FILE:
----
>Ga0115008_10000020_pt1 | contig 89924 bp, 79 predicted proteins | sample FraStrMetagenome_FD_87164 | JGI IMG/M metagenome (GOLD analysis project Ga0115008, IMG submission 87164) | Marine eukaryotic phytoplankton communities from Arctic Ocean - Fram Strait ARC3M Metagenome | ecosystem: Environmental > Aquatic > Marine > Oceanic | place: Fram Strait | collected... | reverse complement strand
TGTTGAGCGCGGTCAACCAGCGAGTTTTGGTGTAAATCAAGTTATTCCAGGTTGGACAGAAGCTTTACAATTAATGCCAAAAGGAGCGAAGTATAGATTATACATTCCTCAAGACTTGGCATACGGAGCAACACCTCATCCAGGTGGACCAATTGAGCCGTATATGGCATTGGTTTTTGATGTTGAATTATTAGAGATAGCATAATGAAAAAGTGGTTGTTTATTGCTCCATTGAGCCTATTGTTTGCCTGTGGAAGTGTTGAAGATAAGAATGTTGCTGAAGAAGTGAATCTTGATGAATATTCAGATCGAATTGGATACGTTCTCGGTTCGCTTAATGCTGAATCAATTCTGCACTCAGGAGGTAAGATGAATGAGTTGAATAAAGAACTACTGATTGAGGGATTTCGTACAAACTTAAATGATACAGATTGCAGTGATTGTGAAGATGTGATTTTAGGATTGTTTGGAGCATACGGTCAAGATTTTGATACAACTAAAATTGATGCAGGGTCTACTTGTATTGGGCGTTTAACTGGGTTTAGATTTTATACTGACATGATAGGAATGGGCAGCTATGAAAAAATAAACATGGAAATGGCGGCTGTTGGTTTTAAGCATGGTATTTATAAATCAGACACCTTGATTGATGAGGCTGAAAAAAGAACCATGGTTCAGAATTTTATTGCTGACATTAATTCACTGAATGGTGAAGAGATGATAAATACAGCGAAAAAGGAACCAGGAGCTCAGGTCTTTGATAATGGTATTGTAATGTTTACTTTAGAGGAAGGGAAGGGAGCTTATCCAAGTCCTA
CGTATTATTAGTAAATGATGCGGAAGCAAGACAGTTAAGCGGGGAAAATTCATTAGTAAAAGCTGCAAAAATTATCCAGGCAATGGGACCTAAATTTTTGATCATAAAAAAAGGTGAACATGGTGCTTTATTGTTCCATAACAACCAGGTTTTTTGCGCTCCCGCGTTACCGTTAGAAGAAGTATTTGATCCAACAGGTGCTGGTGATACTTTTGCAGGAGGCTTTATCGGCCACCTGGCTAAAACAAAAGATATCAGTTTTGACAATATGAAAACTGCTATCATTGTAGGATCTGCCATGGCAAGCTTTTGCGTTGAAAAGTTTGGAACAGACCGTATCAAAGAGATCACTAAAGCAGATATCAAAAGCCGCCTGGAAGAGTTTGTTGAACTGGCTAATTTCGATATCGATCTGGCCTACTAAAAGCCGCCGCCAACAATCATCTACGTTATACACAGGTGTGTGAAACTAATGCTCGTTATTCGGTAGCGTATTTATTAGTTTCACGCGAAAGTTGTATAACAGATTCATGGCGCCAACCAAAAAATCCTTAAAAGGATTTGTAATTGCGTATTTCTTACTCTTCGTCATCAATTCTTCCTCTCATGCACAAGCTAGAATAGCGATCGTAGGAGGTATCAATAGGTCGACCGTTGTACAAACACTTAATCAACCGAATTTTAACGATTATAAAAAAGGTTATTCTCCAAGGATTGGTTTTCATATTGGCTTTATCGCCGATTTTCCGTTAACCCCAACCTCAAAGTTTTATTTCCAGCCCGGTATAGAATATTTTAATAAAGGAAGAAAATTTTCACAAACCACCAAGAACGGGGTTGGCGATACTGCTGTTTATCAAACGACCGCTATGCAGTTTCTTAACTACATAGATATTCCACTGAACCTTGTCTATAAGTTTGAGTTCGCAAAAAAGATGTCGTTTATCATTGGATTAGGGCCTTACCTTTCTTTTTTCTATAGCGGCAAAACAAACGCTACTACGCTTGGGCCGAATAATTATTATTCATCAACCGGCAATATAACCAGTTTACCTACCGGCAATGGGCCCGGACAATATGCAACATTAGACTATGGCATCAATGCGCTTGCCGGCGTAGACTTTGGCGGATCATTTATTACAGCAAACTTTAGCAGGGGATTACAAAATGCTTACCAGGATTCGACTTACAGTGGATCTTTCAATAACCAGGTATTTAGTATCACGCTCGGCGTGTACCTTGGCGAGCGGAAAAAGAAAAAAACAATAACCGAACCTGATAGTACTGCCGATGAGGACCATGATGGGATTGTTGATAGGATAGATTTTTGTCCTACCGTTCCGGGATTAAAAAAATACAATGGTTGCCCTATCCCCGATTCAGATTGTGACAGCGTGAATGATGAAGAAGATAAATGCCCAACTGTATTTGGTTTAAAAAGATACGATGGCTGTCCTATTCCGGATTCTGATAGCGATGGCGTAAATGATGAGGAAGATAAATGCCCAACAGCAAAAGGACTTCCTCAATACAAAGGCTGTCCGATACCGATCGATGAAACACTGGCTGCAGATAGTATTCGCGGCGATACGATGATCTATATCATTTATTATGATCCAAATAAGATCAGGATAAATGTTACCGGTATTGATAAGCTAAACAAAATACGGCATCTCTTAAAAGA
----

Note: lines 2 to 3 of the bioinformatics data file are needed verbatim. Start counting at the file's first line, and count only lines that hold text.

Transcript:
TGTTGAGCGCGGTCAACCAGCGAGTTTTGGTGTAAATCAAGTTATTCCAGGTTGGACAGAAGCTTTACAATTAATGCCAAAAGGAGCGAAGTATAGATTATACATTCCTCAAGACTTGGCATACGGAGCAACACCTCATCCAGGTGGACCAATTGAGCCGTATATGGCATTGGTTTTTGATGTTGAATTATTAGAGATAGCATAATGAAAAAGTGGTTGTTTATTGCTCCATTGAGCCTATTGTTTGCCTGTGGAAGTGTTGAAGATAAGAATGTTGCTGAAGAAGTGAATCTTGATGAATATTCAGATCGAATTGGATACGTTCTCGGTTCGCTTAATGCTGAATCAATTCTGCACTCAGGAGGTAAGATGAATGAGTTGAATAAAGAACTACTGATTGAGGGATTTCGTACAAACTTAAATGATACAGATTGCAGTGATTGTGAAGATGTGATTTTAGGATTGTTTGGAGCATACGGTCAAGATTTTGATACAACTAAAATTGATGCAGGGTCTACTTGTATTGGGCGTTTAACTGGGTTTAGATTTTATACTGACATGATAGGAATGGGCAGCTATGAAAAAATAAACATGGAAATGGCGGCTGTTGGTTTTAAGCATGGTATTTATAAATCAGACACCTTGATTGATGAGGCTGAAAAAAGAACCATGGTTCAGAATTTTATTGCTGACATTAATTCACTGAATGGTGAAGAGATGATAAATACAGCGAAAAAGGAACCAGGAGCTCAGGTCTTTGATAATGGTATTGTAATGTTTACTTTAGAGGAAGGGAAGGGAGCTTATCCAAGTCCTA
CGTATTATTAGTAAATGATGCGGAAGCAAGACAGTTAAGCGGGGAAAATTCATTAGTAAAAGCTGCAAAAATTATCCAGGCAATGGGACCTAAATTTTTGATCATAAAAAAAGGTGAACATGGTGCTTTATTGTTCCATAACAACCAGGTTTTTTGCGCTCCCGCGTTACCGTTAGAAGAAGTATTTGATCCAACAGGTGCTGGTGATACTTTTGCAGGAGGCTTTATCGGCCACCTGGCTAAAACAAAAGATATCAGTTTTGACAATATGAAAACTGCTATCATTGTAGGATCTGCCATGGCAAGCTTTTGCGTTGAAAAGTTTGGAACAGACCGTATCAAAGAGATCACTAAAGCAGATATCAAAAGCCGCCTGGAAGAGTTTGTTGAACTGGCTAATTTCGATATCGATCTGGCCTACTAAAAGCCGCCGCCAACAATCATCTACGTTATACACAGGTGTGTGAAACTAATGCTCGTTATTCGGTAGCGTATTTATTAGTTTCACGCGAAAGTTGTATAACAGATTCATGGCGCCAACCAAAAAATCCTTAAAAGGATTTGTAATTGCGTATTTCTTACTCTTCGTCATCAATTCTTCCTCTCATGCACAAGCTAGAATAGCGATCGTAGGAGGTATCAATAGGTCGACCGTTGTACAAACACTTAATCAACCGAATTTTAACGATTATAAAAAAGGTTATTCTCCAAGGATTGGTTTTCATATTGGCTTTATCGCCGATTTTCCGTTAACCCCAACCTCAAAGTTTTATTTCCAGCCCGGTATAGAATATTTTAATAAAGGAAGAAAATTTTCACAAACCACCAAGAACGGGGTTGGCGATACTGCTGTTTATCAAACGACCGCTATGCAGTTTCTTAACTACATAGATATTCCACTGAACCTTGTCTATAAGTTTGAGTTCGCAAAAAAGATGTCGTTTATCATTGGATTAGGGCCTTACCTTTCTTTTTTCTATAGCGGCAAAACAAACGCTACTACGCTTGGGCCGAATAATTATTATTCATCAACCGGCAATATAACCAGTTTACCTACCGGCAATGGGCCCGGACAATATGCAACATTAGACTATGGCATCAATGCGCTTGCCGGCGTAGACTTTGGCGGATCATTTATTACAGCAAACTTTAGCAGGGGATTACAAAATGCTTACCAGGATTCGACTTACAGTGGATCTTTCAATAACCAGGTATTTAGTATCACGCTCGGCGTGTACCTTGGCGAGCGGAAAAAGAAAAAAACAATAACCGAACCTGATAGTACTGCCGATGAGGACCATGATGGGATTGTTGATAGGATAGATTTTTGTCCTACCGTTCCGGGATTAAAAAAATACAATGGTTGCCCTATCCCCGATTCAGATTGTGACAGCGTGAATGATGAAGAAGATAAATGCCCAACTGTATTTGGTTTAAAAAGATACGATGGCTGTCCTATTCCGGATTCTGATAGCGATGGCGTAAATGATGAGGAAGATAAATGCCCAACAGCAAAAGGACTTCCTCAATACAAAGGCTGTCCGATACCGATCGATGAAACACTGGCTGCAGATAGTATTCGCGGCGATACGATGATCTATATCATTTATTATGATCCAAATAAGATCAGGATAAATGTTACCGGTATTGATAAGCTAAACAAAATACGGCATCTCTTAAAAGA